I recently put up a hummingbird feeder in my backyard. I live in Annapolis MD and wasn’t sure I’d attract any. I was a bit concerned that refined sugar may be bad for them but I believe it is okay (1:4 ratio). I notice a ruby-throated hummingbird generally sits on a branch above the feeder and chases away almost all other commers save one. I assume it must be a male and is trying to ingratiate itself witha female. They are thoroughly entertaining and enjoyable to watch.
    I will be away for ten days and hope the mixture does not go bad (bacteria growth, etc.). I am reluctant to not leave the feeder filled but do not change the water more than once a week. I’m sure that that is probably not often enough, but I do disassemble the feeder entirely and clean it well before refilling.

    • Carole Brown says

      Bob, females can be just as aggressive as males in guarding “their” nectar source. It’s pretty funny for such a tiny bird to have such a huge attitude. At this time of year when the hummingbirds begin to move south you’ll probably have days when the battle for your feeder is fierce. It’s so much fun to watch.

  4. Dee says

    I put the hummingbird feeder out, but still no himmingbirds. After researching their migration & other habits, I planted a Trumpet Vine, & do to the fact I’m in a small space, the only place I could put it, was on the side of the shed. I bought a trellis which is going to be replaced with a larger more sturdy cedar trellis this year. The vine has grown quickly & is now growing up & onto the roof of the shed. I learned that hummingbirds frequently travel outside of their zone to look for new food sources, & they fly about the height of a house. I’m hoping they will see the beautiful flowers on the vine & come to visit my garden.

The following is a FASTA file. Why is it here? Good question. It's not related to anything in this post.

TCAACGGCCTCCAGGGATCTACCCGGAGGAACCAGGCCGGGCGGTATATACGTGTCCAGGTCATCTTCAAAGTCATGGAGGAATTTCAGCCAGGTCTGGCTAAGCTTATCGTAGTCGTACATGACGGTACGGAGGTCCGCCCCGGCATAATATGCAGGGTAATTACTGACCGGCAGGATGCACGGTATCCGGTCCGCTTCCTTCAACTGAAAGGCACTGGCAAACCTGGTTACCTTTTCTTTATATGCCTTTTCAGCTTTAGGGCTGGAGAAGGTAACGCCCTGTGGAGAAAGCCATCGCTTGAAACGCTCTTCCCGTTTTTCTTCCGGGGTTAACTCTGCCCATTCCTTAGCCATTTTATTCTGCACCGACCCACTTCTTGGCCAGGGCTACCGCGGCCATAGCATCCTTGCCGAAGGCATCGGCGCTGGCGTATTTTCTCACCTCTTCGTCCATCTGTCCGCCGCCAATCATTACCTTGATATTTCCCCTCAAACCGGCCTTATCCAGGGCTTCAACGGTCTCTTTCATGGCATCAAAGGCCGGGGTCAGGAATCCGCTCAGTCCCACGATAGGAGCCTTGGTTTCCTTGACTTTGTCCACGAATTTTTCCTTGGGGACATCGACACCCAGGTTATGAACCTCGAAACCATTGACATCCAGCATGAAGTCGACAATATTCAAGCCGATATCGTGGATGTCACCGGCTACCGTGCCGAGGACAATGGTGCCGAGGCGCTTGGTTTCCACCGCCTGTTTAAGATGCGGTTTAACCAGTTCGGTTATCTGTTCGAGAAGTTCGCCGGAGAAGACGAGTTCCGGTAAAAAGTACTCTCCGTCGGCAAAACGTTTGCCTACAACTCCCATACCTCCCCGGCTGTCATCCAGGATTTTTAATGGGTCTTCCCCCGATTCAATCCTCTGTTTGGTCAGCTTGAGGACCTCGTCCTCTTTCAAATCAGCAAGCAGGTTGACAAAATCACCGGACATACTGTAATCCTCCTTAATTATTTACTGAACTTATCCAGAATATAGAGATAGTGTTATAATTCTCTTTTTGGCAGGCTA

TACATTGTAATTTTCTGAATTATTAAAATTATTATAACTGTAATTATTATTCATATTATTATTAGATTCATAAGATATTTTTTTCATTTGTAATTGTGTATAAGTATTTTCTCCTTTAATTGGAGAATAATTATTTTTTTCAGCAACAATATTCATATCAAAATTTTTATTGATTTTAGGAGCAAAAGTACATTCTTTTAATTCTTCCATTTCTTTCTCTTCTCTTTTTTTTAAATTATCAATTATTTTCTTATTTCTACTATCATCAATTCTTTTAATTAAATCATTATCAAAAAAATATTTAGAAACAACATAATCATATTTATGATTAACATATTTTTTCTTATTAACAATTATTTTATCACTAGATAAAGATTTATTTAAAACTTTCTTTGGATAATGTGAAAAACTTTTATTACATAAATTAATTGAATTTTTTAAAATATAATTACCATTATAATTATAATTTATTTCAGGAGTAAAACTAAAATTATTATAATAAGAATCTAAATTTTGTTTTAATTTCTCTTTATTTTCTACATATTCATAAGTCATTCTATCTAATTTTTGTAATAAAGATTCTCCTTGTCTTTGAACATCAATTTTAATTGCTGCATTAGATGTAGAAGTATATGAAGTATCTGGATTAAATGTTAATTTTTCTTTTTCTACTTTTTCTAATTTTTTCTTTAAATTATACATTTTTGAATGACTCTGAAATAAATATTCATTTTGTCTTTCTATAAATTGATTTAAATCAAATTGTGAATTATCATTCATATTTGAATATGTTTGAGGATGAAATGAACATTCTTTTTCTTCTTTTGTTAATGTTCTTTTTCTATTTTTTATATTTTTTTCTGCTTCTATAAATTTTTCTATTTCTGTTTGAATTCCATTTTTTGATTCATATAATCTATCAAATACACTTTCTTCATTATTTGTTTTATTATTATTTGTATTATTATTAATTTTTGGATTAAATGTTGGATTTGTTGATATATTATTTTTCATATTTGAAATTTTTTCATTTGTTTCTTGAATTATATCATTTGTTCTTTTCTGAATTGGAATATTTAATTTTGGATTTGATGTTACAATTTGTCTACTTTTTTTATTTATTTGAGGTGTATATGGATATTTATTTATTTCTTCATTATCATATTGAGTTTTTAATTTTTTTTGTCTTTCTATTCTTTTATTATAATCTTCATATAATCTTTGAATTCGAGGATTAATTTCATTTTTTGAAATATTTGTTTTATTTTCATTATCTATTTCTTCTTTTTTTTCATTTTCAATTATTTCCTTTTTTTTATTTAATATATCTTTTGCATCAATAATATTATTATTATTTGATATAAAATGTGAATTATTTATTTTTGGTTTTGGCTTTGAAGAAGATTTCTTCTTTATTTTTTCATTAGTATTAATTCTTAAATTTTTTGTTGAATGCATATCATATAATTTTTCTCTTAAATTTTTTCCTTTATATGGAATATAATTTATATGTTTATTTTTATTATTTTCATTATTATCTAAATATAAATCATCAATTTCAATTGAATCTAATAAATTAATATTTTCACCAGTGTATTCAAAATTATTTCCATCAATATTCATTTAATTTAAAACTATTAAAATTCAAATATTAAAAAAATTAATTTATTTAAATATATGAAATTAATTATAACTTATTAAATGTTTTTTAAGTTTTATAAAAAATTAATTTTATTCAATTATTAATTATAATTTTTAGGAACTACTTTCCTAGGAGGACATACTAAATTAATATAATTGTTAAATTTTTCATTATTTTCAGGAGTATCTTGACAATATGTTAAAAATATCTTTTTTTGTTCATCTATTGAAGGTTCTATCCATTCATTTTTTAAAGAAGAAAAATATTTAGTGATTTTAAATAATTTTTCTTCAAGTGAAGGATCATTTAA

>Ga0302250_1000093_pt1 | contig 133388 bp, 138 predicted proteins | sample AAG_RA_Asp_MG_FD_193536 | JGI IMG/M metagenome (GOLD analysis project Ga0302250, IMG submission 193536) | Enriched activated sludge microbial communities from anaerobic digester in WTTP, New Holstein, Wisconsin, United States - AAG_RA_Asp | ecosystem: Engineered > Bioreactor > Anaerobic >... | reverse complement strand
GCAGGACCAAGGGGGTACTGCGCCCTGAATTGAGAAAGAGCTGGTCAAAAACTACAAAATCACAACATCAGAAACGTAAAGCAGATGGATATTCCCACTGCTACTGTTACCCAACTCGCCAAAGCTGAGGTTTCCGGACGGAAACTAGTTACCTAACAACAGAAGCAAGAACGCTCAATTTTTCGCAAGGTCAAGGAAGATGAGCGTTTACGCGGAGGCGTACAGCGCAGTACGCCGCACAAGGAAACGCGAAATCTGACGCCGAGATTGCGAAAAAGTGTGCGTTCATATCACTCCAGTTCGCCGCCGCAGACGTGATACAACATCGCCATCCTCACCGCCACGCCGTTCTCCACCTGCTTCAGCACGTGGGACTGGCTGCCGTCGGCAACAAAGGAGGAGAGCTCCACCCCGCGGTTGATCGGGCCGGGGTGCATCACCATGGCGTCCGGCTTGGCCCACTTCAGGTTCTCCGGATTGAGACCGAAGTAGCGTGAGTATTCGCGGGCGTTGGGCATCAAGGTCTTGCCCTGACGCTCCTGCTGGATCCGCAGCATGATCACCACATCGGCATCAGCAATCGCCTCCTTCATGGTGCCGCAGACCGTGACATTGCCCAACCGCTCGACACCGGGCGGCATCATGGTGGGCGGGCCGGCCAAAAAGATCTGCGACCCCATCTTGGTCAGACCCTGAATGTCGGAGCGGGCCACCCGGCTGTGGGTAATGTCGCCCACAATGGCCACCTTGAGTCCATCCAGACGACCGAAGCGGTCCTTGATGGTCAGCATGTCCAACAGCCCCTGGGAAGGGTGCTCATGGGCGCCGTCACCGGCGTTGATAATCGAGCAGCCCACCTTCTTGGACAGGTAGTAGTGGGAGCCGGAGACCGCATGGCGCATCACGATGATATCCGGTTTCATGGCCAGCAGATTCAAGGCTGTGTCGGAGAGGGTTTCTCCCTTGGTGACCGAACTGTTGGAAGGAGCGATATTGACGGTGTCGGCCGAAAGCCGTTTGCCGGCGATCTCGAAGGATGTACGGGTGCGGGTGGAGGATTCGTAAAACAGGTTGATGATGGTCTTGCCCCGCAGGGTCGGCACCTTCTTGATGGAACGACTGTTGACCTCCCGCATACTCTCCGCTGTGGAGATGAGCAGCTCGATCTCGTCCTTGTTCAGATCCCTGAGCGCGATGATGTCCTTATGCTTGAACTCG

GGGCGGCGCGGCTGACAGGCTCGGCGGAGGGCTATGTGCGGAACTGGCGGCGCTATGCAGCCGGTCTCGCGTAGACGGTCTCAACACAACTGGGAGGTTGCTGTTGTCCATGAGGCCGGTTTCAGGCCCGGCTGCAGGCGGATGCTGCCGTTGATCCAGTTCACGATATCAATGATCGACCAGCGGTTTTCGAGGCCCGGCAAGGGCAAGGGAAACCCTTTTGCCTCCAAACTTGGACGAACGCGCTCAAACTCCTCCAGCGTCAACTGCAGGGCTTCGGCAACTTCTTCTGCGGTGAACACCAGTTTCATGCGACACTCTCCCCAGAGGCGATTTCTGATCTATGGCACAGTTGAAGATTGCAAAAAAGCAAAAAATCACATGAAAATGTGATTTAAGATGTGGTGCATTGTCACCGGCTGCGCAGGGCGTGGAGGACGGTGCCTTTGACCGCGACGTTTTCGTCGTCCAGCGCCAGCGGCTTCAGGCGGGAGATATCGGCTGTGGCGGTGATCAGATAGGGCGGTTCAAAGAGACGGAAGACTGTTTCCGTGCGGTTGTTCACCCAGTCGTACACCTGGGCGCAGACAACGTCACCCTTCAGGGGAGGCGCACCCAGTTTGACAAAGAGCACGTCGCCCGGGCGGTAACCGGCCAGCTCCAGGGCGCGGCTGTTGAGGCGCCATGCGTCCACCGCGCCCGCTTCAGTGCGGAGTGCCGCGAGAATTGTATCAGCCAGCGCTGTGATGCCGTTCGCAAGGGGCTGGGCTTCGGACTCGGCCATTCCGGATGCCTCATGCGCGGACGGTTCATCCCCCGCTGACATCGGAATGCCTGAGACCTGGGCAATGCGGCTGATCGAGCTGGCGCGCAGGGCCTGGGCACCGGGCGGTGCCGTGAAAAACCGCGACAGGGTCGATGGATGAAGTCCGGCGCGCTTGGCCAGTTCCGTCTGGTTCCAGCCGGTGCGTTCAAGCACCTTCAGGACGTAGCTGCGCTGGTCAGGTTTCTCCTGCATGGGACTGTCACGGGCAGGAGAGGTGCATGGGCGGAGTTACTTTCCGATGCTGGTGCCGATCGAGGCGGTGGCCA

There are very few hummngbirds in my county, as it is so built up, it’s just sad. There are hummingbirds in the neghboring county which still has some rural areas but they’re disappearing fast.
    I hope this year is the year! Please visit my butterfly gardening page at!/MyButterflyGarden

  5. Van says

    Hello, I am very concerned after having had my feeder up this summer like I’ve done each year. First, thankyou for the tip about not using red dye. I started using table sugar right away after reading that. But my hummingbirds are downright violent with each other over the feeder. They are constantly, and I mean constantly, fighting, divebombing and chasing each other. I get so tired of all the violence I just take the feeder down for a while but it doesn’t really help. But more concern is for hummingbirds learning to rely and depend on feeders as a source of food. My instincts tell me that feeders will inhibit timely migration in the winter causing them harm. The hummingbirds here won’t leave until my feeder is taken down. I’m thinking it might be better to leave hummingbirds to feed off flowers which one can plant. What do you think?

    • says

      I notice that the original question — is sugar bad for hummingbirds, especially when it can be so harmful to humans — is not directly answered by Carol. Nor is it addressed by other commentators until this one.

      I have witnessed the kamakaze behavior of hummingbirds at the sugar-feeder when I first tried it myself. It was horrifying! I took it down and put plain water instead. The birds calmed down and used it all summer.

      It’s such a no-brainer to me that refined sugar would adversely affect these tiny birds, I can hardly believe what I’m reading. All sites state sugar as “great!” for hummingbirds. I’m not buying it for a minute, relying on my own intelligence and common senses. I am not willing to harm them for my pleasure. I love that people are planting flowers for them instead.

      • Phyllis says